Tag Archives: sea eagles

Ringed & Ready

Thursday June 29th – Ringed & Ready to explore the wider world!

How time flies! The two eaglets/chicks at our West Ardhu viewing hide are now 9 weeks old – they’re managing to feed themselves with prey in the nest, they’re standing up and exercising their enormous wing span (over 8ft) and they are almost fully grown!

Raptor Ringing

On 7th June the team of tree climbing bird ringers ascended the nest tree within the North West Community Woodland to ring the youngsters. At the time they were just coming up to the 6 week stage. We walked toward the nest tree and got great views of Hope (Yellow C) as she was perching on the edge of the nest, she waited till the last moment before taking to the air – you can see how easy it would have been to target White-tailed eagles and shoot adults eagles, no wonder we wiped them out!

Both Star (male) and Hope (female) took to the skies above the eyrie to keep an eye on us, they soared above us with a pair of local buzzards to keep them company or to irritate them… The adults remained in the air and called throughout but they’re very unlikely to ever cause harm to the ringers by attacking. Whilst they rode the thermals the ringing team got started climbing the large Sitka spruce conifer to reach the two chicks, whom at the this point were both playing dead.

From our view point looking into the nest we couldn’t make out if their were still two chicks; I was starting to panic something had gone wrong. But thankfully the slightly smaller youngster was almost completely hidden under the wing of it’s sibling – phew! The ringers reached the eaglets and got to work, firstly securing the chicks to make sure they wouldn’t fall or dive off the nest.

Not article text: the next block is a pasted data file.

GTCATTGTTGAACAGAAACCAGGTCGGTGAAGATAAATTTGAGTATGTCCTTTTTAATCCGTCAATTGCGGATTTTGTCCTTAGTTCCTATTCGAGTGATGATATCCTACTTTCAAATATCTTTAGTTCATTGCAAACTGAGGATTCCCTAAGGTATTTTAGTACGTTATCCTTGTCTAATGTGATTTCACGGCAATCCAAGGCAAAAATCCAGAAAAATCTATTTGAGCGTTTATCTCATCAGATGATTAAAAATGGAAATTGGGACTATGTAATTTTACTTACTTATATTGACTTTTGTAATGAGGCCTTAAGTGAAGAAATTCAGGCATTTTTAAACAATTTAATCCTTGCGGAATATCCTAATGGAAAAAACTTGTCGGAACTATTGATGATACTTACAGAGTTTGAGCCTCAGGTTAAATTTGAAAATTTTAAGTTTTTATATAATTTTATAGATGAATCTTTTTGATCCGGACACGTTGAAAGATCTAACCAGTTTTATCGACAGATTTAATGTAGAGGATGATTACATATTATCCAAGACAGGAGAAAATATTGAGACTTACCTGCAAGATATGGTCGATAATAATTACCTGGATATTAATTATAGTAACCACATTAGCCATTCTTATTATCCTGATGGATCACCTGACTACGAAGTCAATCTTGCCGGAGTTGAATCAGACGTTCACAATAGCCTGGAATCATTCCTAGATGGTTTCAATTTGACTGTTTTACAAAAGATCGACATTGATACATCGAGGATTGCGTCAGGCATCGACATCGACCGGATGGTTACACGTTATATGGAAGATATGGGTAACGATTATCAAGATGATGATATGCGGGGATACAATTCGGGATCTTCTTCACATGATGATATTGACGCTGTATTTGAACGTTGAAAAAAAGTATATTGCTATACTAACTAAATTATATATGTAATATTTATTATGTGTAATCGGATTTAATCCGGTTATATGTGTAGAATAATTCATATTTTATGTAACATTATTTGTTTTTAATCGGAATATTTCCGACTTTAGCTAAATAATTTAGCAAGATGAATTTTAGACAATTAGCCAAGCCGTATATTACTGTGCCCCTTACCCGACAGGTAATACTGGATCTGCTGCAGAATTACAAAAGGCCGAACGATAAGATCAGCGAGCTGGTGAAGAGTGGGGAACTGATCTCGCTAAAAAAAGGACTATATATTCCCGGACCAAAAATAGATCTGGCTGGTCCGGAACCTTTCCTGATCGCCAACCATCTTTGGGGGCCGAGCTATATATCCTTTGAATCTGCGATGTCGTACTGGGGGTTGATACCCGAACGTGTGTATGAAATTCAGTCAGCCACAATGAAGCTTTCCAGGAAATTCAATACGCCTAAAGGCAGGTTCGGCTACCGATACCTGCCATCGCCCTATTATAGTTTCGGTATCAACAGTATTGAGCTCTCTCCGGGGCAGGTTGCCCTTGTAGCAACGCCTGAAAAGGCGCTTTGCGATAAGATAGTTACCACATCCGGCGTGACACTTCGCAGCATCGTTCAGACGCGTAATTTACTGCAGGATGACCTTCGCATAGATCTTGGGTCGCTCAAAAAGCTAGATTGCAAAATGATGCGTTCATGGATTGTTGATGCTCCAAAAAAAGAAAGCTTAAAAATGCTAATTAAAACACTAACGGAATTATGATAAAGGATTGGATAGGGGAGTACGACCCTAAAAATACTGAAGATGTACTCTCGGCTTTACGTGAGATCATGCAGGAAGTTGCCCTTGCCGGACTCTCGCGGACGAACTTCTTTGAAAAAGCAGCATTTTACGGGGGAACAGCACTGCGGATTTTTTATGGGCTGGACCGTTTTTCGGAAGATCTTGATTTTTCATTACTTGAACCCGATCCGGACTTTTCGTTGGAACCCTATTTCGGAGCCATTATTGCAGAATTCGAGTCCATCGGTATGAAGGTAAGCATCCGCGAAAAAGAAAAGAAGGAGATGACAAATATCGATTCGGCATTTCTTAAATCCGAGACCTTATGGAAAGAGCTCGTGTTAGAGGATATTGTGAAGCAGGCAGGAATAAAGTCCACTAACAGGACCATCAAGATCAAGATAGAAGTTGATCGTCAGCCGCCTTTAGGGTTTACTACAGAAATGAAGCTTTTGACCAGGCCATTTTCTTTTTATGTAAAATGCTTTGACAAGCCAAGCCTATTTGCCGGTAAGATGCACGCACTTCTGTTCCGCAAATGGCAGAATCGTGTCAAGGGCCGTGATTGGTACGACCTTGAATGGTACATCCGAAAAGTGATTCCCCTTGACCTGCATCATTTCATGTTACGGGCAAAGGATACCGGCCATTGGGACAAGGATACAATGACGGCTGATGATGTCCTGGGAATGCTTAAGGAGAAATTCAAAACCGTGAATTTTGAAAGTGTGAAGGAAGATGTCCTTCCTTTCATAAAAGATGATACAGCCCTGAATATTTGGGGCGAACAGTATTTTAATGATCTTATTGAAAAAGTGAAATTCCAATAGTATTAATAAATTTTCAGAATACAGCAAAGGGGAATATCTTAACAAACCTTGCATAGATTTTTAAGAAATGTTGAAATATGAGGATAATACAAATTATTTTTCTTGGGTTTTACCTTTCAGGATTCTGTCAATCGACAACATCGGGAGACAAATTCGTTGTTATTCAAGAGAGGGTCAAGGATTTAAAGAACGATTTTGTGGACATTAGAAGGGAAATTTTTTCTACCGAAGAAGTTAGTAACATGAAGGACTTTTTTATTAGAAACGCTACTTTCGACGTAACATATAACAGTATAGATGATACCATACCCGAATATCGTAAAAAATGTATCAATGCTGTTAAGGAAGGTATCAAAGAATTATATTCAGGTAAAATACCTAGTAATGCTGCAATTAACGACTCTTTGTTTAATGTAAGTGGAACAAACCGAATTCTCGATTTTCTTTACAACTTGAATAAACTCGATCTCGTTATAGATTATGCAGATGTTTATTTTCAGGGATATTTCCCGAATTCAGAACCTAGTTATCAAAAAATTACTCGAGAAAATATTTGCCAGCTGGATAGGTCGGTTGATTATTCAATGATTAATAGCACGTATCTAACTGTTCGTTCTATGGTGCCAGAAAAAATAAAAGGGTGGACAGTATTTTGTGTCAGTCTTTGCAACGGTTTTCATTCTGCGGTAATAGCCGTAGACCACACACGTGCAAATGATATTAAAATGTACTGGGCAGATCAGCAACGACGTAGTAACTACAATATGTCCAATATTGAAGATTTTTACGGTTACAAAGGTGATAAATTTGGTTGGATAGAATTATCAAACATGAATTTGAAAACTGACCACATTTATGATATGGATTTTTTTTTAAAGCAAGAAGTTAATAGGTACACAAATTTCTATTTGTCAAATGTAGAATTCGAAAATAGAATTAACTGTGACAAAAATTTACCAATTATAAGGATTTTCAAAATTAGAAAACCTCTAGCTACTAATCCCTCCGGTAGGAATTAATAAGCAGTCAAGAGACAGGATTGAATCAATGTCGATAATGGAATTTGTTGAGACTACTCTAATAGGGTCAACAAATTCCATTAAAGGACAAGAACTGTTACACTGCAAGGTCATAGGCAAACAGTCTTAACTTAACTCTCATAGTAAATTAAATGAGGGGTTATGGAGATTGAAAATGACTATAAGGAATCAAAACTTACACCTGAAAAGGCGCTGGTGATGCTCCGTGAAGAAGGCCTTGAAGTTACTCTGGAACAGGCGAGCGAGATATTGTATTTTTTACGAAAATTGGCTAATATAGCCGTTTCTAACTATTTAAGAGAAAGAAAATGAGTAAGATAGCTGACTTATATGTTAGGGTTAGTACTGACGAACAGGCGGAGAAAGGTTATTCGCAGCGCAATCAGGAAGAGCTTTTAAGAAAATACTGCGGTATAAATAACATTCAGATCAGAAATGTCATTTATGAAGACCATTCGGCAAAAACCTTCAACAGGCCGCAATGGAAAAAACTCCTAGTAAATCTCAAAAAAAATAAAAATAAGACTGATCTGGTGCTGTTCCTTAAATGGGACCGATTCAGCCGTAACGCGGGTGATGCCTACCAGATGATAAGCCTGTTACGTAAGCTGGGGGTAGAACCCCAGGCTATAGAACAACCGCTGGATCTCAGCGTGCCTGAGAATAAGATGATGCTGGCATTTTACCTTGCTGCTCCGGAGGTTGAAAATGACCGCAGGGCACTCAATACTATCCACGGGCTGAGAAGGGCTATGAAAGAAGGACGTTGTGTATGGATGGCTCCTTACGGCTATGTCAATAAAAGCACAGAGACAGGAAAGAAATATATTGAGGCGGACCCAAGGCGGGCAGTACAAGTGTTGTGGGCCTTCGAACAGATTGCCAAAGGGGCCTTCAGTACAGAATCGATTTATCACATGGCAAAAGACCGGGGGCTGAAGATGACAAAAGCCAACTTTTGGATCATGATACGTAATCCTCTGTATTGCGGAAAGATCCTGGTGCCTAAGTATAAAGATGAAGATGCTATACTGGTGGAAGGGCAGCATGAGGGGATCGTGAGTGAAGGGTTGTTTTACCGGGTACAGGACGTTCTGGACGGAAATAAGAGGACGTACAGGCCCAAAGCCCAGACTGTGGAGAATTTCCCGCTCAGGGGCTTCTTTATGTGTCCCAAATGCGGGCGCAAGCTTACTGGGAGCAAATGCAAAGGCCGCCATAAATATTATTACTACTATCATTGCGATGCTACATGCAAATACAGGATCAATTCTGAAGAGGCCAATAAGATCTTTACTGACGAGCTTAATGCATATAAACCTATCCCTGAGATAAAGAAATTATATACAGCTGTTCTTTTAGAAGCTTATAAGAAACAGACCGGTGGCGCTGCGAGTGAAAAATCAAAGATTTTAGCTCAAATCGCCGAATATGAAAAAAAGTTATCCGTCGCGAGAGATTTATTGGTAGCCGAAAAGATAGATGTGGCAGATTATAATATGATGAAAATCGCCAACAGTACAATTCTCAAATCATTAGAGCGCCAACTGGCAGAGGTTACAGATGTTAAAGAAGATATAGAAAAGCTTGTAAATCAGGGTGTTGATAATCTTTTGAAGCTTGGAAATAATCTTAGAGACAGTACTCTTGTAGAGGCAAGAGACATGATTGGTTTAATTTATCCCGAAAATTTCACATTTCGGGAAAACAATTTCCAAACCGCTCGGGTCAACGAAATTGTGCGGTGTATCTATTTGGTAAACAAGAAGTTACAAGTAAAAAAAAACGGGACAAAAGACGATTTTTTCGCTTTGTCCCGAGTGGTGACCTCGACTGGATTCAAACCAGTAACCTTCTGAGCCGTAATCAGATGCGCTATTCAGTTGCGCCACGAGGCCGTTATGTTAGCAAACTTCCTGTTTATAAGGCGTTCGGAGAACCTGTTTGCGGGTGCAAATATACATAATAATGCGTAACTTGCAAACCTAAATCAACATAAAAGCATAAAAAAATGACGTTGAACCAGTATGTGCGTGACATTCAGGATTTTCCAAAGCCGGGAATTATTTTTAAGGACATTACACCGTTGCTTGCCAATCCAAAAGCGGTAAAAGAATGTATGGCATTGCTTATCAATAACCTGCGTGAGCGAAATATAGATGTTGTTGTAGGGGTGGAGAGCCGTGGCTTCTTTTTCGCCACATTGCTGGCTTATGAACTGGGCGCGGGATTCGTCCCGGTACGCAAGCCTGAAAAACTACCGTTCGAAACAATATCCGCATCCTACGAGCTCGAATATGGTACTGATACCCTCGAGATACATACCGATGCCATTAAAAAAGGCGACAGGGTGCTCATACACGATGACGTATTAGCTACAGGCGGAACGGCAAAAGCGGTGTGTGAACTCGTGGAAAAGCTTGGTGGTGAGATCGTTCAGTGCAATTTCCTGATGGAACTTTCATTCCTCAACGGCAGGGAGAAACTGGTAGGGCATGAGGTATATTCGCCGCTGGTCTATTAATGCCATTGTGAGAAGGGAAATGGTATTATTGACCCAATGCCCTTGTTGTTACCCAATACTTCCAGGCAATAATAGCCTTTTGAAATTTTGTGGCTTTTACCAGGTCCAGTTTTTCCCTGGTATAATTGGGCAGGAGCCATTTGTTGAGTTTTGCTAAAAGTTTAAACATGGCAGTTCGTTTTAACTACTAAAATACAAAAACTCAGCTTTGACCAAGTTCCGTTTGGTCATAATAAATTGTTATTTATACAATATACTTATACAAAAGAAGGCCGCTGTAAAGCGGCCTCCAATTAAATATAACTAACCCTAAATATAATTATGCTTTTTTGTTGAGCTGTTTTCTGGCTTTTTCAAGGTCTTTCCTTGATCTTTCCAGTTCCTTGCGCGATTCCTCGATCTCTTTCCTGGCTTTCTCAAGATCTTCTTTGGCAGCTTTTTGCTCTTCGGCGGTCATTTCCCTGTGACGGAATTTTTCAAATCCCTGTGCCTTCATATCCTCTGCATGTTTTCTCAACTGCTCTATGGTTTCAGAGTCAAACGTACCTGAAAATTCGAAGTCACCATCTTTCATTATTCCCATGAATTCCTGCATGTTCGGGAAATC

The chicks are measured and weighed which gives us a good indication of their body condition and they each get two rings (one on each leg). A larger coloured ring gives us the chance of receiving records back from live birds – the colour combination tells us the year the bird hatched and if you can get a good image of the ring we can trace the individuals back to location and family history too. The smaller silver ring is the British Trust for Ornithology ring, which is standard across ringing programmes, although the size varies.

The eagles had two fulmars on the nest as prey, ready to become a quick meal for the chicks. Fulmars are basically a mini albatross – a member of the tuberose seabird family and are superb aerial masters so we’re reminded how excellent a hunter the White-tailed eagle really is. We also left a roadkill rabbit behind for the family, just incase we interfered with their hunting time or energy levels. We then left them in peace and they were back to normal the following day.


The eaglets after the ringing process

Growing up fast

The two eaglets are now so big many of our visitors are mistaking them for the adults in the scopes, especially when the visibility isn’t great in the poor weather. White-tailed eagle chicks are usually fully grown when the reach 10 weeks old, so these two are almost there. They are now standing up in the nest and flapping a lot to build up their flight muscles, so we’re getting great views of them from our hide.